We’re in the process of redeveloping oswego.edu — which includes a switch to the Drupal content management framework and migration of 10,000 pages — but we’re also trying to redefine why our website exists: for our users and why they come to our site.
Rick Buck, our web technical lead, and I gave a Winter Breakout session that we thought would attract maybe a dozen or so people … only to learn it was moving to an auditorium with more than 60 people anticipated. Yowza! But this definitely means we have many stakeholders very interested in the process, and that’s a great thing.
While the new content management system is one attraction, our presentation also focused on what’s most important: content. As I like to say, “A content management system creates neither content, nor management, nor a system.” The other two involve a lot of work but without good content that helps the people who come to your site do what they need to do, you’re really limiting how many improvements you can make, no matter how great your CMS is.
To start the journey toward content strategy, we sent the editors of 140+ accounts a web content brief (below), a Google fill-in document that asks four important questions:
- Who is/are the audience of your pages?
- What are the most important tasks your site(s) visitors want to accomplish?
- What are the primary actions you want site visitors to take?
- What are your top priorities for your web presence this year?
(Disclaimer: We borrowed ideas for the above from other colleges, because they are awesome.)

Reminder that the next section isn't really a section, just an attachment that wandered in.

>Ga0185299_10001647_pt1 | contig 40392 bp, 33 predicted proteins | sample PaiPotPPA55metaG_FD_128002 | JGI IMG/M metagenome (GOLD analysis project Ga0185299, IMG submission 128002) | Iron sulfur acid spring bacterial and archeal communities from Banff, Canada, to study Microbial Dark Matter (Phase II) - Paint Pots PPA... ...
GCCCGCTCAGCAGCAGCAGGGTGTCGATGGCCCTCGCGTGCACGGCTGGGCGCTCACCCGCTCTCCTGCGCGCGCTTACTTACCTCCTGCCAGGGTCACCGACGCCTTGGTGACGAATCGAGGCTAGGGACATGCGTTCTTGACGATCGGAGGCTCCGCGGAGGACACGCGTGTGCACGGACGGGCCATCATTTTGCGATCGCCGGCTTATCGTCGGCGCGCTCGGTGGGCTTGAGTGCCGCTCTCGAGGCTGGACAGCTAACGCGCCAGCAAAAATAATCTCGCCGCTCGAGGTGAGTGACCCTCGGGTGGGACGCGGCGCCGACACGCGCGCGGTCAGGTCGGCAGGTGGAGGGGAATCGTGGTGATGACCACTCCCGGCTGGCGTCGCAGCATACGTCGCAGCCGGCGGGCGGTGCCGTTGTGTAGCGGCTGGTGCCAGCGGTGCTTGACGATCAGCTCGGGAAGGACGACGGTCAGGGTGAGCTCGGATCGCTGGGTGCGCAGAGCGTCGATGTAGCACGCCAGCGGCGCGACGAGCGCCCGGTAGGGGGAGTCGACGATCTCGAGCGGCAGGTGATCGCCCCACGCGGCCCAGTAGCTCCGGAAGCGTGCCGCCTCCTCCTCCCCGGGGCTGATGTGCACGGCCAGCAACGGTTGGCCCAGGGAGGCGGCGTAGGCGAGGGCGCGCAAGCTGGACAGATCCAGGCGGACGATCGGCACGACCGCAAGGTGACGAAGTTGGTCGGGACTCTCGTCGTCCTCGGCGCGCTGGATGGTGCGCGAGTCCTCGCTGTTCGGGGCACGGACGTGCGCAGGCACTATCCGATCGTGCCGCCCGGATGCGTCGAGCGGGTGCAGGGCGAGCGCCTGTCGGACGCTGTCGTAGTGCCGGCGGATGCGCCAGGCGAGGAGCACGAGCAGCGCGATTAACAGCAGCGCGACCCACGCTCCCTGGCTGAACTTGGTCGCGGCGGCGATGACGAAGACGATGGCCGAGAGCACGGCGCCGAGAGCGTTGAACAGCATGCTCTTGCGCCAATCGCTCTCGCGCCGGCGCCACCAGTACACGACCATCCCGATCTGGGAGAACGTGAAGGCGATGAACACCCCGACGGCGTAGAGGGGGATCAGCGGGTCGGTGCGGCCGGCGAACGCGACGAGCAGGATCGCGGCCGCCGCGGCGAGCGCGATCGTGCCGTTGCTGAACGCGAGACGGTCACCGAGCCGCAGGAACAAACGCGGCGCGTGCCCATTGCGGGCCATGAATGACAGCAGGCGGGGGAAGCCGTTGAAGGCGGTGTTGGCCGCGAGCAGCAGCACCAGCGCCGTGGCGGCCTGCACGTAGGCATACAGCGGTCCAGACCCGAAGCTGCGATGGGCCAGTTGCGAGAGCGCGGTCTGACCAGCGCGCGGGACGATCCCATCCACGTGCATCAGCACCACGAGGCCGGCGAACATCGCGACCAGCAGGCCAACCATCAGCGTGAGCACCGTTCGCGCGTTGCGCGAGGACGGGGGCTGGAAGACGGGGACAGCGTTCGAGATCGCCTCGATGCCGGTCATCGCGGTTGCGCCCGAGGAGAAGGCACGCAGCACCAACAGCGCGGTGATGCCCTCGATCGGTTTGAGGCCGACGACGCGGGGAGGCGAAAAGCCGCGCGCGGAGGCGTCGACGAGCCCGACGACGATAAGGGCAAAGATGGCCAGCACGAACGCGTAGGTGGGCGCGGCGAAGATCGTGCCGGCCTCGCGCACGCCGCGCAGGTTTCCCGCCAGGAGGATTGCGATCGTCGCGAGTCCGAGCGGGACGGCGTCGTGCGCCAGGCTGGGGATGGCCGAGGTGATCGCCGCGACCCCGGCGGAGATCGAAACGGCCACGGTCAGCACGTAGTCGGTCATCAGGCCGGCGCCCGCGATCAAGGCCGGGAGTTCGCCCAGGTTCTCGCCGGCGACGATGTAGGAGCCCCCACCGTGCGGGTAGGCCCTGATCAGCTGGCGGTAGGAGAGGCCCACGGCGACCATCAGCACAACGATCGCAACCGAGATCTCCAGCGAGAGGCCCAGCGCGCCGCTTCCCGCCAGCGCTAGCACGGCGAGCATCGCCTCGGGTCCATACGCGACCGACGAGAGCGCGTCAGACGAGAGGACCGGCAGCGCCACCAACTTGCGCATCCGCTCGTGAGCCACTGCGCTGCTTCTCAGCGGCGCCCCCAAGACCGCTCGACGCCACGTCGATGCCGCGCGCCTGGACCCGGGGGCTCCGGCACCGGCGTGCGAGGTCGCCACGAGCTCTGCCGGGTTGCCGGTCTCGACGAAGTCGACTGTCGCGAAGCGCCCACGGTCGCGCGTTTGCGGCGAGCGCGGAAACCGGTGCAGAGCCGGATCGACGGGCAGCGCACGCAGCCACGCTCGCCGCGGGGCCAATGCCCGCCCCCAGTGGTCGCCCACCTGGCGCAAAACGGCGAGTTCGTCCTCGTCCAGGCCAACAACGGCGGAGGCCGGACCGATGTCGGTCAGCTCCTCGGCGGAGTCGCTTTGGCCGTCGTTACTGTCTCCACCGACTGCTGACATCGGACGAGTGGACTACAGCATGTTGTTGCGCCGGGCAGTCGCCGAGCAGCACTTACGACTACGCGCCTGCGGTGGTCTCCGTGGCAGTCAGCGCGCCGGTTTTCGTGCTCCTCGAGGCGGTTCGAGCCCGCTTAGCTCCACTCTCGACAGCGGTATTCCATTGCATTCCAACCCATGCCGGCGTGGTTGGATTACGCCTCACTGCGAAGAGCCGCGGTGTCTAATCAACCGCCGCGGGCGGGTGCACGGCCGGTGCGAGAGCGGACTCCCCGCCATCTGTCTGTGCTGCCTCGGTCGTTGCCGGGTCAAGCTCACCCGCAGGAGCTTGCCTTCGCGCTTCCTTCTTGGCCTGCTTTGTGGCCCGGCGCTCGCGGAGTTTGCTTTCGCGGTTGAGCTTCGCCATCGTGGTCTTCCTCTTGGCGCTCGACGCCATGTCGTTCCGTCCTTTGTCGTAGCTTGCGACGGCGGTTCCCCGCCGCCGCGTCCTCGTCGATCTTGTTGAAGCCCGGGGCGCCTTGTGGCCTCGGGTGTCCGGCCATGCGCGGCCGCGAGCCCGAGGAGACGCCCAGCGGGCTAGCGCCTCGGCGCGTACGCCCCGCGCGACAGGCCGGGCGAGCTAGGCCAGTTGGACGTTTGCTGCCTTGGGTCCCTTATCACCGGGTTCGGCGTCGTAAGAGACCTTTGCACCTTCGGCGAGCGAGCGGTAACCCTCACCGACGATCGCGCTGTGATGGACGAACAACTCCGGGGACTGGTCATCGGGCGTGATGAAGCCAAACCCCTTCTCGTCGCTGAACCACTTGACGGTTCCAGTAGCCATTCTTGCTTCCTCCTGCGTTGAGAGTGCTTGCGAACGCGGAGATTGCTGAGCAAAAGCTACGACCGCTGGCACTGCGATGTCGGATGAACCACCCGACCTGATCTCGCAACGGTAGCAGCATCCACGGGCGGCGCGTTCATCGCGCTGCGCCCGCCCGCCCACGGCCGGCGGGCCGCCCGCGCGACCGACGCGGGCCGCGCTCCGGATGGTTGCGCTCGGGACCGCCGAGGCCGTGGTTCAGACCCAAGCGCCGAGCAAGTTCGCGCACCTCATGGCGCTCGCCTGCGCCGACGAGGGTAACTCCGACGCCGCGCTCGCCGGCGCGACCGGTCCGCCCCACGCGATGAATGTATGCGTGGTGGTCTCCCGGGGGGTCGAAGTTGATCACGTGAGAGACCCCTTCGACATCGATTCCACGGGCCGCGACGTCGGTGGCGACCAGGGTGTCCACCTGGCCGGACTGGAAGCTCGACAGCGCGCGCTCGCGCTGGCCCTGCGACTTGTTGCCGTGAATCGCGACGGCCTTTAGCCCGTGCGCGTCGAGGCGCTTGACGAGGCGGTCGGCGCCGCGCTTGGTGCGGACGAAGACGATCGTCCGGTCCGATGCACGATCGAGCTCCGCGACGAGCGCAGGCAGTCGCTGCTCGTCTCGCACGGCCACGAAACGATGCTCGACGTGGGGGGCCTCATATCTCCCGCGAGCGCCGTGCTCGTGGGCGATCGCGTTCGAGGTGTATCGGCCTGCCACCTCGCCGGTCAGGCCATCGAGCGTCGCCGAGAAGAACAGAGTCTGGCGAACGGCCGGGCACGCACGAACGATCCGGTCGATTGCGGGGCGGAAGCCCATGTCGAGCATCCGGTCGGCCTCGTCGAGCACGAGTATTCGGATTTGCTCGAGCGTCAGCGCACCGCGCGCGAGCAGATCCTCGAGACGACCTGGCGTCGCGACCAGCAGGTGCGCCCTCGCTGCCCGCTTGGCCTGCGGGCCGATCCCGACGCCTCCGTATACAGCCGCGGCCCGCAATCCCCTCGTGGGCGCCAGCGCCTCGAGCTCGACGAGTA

Since we sent the form on Monday, we’ve been quite impressed with submissions. Editors are putting a lot of thought toward audience, tasks and goals … some of the foundations for content strategy. We haven’t been in a position or had the staffing nor time to go with this approach previously, so I expect it to change a lot of the site’s content going forward. And that’s a lot of work, but worth it in the long run.
We’ve already started content audits on various accounts — identifying what’s there, if it’s working, if it’s relevant — that we can share with site editors and then collaborate to see how it all lines up with the web content brief. We’ve also introduced questions — the 5 Ws of reviewing web content I’ve posted previously — to ask while evaluating every page and/or deciding whether to create a new page.
We’re still very early in the journey toward sitewide content strategy and a more awesome oswego.edu. It includes a CMS, yes, but we hope that it’s ultimately defined by improved content. How will it go? Stay tuned.